Colorado to Have Revolutionary Automotive Charter School

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The automotive industry’s newest charter school is set to open up in Colorado Springs, Colo., by 2020. The school, partnered up with Falcon School District, was dreamt up by three men in the industry who all share the same dream: take down the technician shortage.

Shop owner Greg Bunch, owner of Aspen Auto Clinic in Colorado, and automotive tech teacher Anthony Williams formed a friendship after they both participated in a televised project where a handful of schools had automotive students race to build an engine. At the time, Williams was teaching automotive skills to a low-income school district where it was common for students to come from broken homes.

Bunch learned that Williams hoped to expand his knowledge to more students and work toward fixing the technician shortage that the industry faces today.

“He shares this dream with me: ‘I want to start a charter school that is focused on automotive; instead of student reading Romeo and Juliet, they’re reading technician service bulletins,’” Bunch says.

A few weeks later, Williams presented this dream in front of key people in the industry that Bunch worked alongside, one of whom was Chris Chesney of Advance Auto Parts, who previously made a goal in his career plan to start a charter school.

“I looked at my boss and says, ‘This kid’s been in my head,’” Chesney says. “I pulled out my strategic plan and says, ‘Follow these bullet points.’”

Later, Chesney, Bunch, and Williams got together to make the plan a reality; after Chesney hired Williams as manager of special projects at Advance to focus solely on the project, the trio kicked planning for the charter school in high gear, and have officially set a date for the industry’s first charter school.

“The work that this group is doing is to not just solve the technician shortage, but to really provide a revolutionary shift in the way we educate people,” Chesney says.

 

Forming the School’s Partnership

In Williams’ new role at Advance, he’s worked to essentially build the application for the charter school, and has cut the completion time in half, according to Chesney.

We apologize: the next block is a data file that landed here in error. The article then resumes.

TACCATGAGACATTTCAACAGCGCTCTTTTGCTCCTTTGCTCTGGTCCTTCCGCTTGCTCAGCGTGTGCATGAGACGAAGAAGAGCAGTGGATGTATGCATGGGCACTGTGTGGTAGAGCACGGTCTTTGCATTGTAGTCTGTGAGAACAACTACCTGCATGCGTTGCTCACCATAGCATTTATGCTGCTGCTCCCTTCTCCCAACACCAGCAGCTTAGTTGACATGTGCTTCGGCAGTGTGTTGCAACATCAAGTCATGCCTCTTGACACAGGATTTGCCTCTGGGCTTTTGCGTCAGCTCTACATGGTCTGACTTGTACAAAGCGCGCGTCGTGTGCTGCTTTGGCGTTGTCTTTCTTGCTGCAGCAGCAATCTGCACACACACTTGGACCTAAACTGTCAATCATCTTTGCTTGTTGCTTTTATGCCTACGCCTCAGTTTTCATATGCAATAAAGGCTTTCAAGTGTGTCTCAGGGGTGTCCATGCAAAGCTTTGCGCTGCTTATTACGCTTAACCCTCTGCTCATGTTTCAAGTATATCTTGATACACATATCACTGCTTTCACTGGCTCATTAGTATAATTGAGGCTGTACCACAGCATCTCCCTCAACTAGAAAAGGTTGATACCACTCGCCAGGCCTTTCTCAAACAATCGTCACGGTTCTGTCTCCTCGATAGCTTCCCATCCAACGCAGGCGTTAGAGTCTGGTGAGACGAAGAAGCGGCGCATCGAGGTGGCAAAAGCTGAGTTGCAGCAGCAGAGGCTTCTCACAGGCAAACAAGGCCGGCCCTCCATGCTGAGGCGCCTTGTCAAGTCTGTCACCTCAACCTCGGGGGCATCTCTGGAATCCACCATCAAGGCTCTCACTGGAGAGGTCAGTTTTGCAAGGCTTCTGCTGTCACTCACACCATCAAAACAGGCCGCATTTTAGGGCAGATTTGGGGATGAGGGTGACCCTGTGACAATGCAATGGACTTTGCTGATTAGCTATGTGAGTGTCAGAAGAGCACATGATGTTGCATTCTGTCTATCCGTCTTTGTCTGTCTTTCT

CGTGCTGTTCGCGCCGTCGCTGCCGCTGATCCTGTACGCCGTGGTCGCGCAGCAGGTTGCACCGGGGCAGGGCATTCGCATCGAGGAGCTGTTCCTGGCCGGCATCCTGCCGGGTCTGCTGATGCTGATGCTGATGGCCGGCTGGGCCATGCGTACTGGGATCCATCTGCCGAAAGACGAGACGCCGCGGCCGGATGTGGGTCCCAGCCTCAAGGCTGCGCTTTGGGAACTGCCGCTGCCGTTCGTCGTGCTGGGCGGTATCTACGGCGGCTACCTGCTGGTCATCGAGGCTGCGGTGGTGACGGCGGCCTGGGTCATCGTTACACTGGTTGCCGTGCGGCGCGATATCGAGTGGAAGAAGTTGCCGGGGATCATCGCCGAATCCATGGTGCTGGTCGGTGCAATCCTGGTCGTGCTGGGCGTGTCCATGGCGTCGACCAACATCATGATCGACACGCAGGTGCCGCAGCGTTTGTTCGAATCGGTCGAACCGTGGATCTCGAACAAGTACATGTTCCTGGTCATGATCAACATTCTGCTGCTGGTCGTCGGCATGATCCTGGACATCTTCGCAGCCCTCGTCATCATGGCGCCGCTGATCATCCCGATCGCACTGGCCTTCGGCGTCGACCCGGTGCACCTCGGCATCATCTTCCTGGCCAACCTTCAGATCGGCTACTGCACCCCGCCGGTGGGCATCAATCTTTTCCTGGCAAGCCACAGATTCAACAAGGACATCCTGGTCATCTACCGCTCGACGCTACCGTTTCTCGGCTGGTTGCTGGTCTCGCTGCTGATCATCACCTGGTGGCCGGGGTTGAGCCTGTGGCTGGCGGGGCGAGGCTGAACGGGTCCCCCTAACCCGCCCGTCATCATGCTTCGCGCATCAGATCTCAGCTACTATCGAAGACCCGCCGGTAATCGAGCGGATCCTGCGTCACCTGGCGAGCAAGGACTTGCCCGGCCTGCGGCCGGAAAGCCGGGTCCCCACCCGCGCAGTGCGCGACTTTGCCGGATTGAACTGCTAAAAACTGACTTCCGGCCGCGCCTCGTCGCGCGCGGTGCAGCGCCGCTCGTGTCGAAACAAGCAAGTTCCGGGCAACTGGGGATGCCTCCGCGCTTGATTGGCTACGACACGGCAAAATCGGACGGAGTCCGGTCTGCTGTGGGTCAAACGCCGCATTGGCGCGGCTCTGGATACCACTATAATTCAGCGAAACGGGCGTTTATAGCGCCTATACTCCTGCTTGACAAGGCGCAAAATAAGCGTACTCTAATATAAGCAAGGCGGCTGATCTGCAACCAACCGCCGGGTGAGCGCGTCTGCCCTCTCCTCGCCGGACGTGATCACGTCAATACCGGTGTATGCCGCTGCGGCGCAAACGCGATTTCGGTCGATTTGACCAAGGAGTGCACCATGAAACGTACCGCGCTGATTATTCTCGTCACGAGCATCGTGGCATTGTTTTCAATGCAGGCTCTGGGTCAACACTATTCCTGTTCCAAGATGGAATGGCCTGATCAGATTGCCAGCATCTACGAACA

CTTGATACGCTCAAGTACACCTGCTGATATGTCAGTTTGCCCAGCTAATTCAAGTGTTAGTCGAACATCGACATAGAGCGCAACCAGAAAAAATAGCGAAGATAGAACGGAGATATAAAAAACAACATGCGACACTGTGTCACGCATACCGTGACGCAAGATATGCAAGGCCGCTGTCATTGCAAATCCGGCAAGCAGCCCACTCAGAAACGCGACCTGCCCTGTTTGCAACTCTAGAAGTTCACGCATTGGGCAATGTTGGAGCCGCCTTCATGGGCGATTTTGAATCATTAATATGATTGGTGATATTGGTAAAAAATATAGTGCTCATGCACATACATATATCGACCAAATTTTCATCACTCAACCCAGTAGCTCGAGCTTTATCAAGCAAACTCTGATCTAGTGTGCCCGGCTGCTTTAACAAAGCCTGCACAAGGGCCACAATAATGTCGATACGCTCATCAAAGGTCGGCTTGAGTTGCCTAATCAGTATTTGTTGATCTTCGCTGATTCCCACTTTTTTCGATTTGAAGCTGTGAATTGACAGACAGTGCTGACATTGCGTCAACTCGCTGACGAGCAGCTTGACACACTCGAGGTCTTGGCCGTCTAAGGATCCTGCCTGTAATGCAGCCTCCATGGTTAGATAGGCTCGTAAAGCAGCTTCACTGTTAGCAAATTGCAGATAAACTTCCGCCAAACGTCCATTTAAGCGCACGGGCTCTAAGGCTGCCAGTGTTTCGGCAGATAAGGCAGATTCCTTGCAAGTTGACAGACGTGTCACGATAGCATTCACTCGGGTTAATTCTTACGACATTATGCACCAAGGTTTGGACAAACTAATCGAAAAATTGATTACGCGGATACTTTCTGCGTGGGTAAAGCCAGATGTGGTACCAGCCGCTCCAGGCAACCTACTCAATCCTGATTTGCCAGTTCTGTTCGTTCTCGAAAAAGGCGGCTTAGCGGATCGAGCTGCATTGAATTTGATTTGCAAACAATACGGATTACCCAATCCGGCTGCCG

“With my assistance and encouragement, he took the bull by the horns and broke every rule in their [education industry’s] ‘don’t do list’ because he would ask why and why not,” Chesney says. “He’s the perfect example of not just following everyone else, and he was able to get the approval for the charter inside of 10 months with glowing results from the school district.”

Following the charter school application, Chesney says the idea has morphed into a P-tech, six-year high school model.

“His goal is the same as mine, and that is not to stand up a school just to stand up a school and produce 100 students per year,” Chesney says. “It’s to revolutionize education, not only in the automotive segment, but in any trade, in any vertical.”

The P-tech, six-year high school model includes a partnership between a public school district, Falcon School District, a community college, Pikes Peak Community College in Colorado Springs, Colo., and the industry. According to Chesney, the industry’s roles in the project include raising funds to build the building so that the facilities are available for the school.

Together, the school districts and the industry work to develop the curriculum of the school.

“Work is going on with curriculum development because it’s totally different,” Chesney says. “It’s project-based and it’s a whole different concept of learning.”

According to him, the contract with the school district has been finalized and approved.

“The ball is rolling,” Chesney says.

 

Putting Forth a Group Effort
The charter school isn’t just meant for one location—it’s meant to make a ripple in the industry and eventually create trends all over.

“This could literally be one of the things that revolutionizes the automotive industry and help bring young talent back into the industry” Bunch says. “We’re at a point now where we have our charter, we’re approved by District 49, I’ve got the business plan in my office here, and we do have to open by 2020 or we do lose our charter.”

According to Bunch, Advance has worked to reach out to those in the industry in efforts to collaborate and become involved in the charter school.

“Advance is kind of the organizer or flag waiver [with the charter school],” Chesney says. “It’s our goal and our mission to bring the industry together to support this. It’s not an Advance project, it’s an industry project.”

 

What’s to Come
According to Chesney, the school will open in the fall of 2020.
“We will open in a temporary facility and we’ll be working on core projects that immerse them [students] in the three pathways: automotive technology, engineering, and business, but they won’t be adding in the shop or the lab, it will all be project based in a classroom environment,” Chesney says. “We can use the temporary facility that first year, that gives us time to build the facility and give it the time we  need to get it perfectly right.”

Chesney says the intent is to open the school in the fall of 2020 and move into the new building fall of 2021.




 

 

 

 



 

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